Enter the Greyjoys, specifically Yara and Theon with their lion's share (kraken's share?) of the Iron Fleet. And though we knew this was coming, it's still jarring to see it come to pass so quickly. Still, they've arrived and the deal is struck: in return for supplying the necessary ships to bring Daenerys' army to Westeros, and presumably aiding her in the war for the Iron Throne, Dany will grant the Iron Islands sovereignty with Yara as their queen. There's a catch, however, as Dany also demands the Ironborn no longer "reave, rove, raid, or rape" along the coast of Westeros. This has Yara taken aback, seeing as reaving is the very foundation of which Ironborn culture is built, but she agrees nonetheless. (Though it remains to be seen how the men she commands will react.)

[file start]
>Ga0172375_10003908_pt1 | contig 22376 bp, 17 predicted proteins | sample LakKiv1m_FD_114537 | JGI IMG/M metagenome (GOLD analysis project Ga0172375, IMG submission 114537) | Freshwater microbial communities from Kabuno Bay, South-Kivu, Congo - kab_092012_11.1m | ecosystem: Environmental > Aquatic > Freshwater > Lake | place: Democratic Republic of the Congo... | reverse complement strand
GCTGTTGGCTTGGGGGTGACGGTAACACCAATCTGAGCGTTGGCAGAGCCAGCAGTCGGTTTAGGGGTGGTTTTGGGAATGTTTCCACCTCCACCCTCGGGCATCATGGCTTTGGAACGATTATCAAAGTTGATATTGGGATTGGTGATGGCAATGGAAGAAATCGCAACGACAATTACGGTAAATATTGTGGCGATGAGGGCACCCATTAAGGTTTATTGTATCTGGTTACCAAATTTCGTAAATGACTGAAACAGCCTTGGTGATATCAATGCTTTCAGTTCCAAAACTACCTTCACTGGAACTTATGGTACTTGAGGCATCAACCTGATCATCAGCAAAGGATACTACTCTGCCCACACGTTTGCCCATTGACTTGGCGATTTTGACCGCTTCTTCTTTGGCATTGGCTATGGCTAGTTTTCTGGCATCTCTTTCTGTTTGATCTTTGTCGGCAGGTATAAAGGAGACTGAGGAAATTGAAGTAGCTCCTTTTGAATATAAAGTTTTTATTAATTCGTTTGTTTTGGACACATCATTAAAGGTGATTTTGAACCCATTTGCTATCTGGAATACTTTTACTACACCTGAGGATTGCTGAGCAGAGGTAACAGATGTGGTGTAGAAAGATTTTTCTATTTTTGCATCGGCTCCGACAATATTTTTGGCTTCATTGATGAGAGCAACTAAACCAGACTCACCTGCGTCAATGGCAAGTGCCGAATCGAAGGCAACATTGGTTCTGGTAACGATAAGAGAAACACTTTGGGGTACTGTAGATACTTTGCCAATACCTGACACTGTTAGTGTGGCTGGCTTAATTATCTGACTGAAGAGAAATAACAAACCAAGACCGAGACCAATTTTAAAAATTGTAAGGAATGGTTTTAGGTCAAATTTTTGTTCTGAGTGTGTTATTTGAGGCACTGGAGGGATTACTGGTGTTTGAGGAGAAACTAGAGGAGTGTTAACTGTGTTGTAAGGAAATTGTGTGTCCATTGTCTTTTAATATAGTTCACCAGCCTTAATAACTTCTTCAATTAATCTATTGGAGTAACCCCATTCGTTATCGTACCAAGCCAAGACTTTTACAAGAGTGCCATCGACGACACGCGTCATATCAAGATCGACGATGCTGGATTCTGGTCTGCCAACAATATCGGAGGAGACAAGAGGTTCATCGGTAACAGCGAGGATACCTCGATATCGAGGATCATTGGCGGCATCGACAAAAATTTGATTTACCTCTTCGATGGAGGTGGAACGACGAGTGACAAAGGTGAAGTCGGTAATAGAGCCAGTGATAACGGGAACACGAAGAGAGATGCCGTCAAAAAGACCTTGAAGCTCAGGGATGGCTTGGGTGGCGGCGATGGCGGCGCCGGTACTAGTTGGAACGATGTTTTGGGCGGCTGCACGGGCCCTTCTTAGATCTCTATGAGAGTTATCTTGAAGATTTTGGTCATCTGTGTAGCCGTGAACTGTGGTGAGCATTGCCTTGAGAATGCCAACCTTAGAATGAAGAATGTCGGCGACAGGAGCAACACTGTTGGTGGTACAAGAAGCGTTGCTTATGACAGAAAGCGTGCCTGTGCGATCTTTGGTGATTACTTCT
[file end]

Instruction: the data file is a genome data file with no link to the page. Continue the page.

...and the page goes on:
Though their meeting was telegraphed like so many of season 6's "surprises", the recognition Daenerys and Yara share as being kindred spirits - both determined women vying to rule in a man's world - is palpable, and it promises to be an interesting new element for the upcoming finale and season 7. As for this ever happening in the novels, I wouldn't count on it. Yara (née Asha) isn't on her way to Meereen, she's still a prisoner of Stannis Baratheon (yeah, that's how different and far behind some of these novel narratives are), and it's instead her other uncle, Victarion who's sailed the fleet to Meereen on Euron's orders. There's a very good chance Victarion will betray Euron, however, presenting himself as possible husband instead of bringing Euron's proposal, but it still leaves Daenerys' needing to choose between the ships she needs and another marriage. There's also the whole 'Victarion has a magical, dragon-controlling horn', which places what's happening on the show and what could presumably happen in the books even further apart.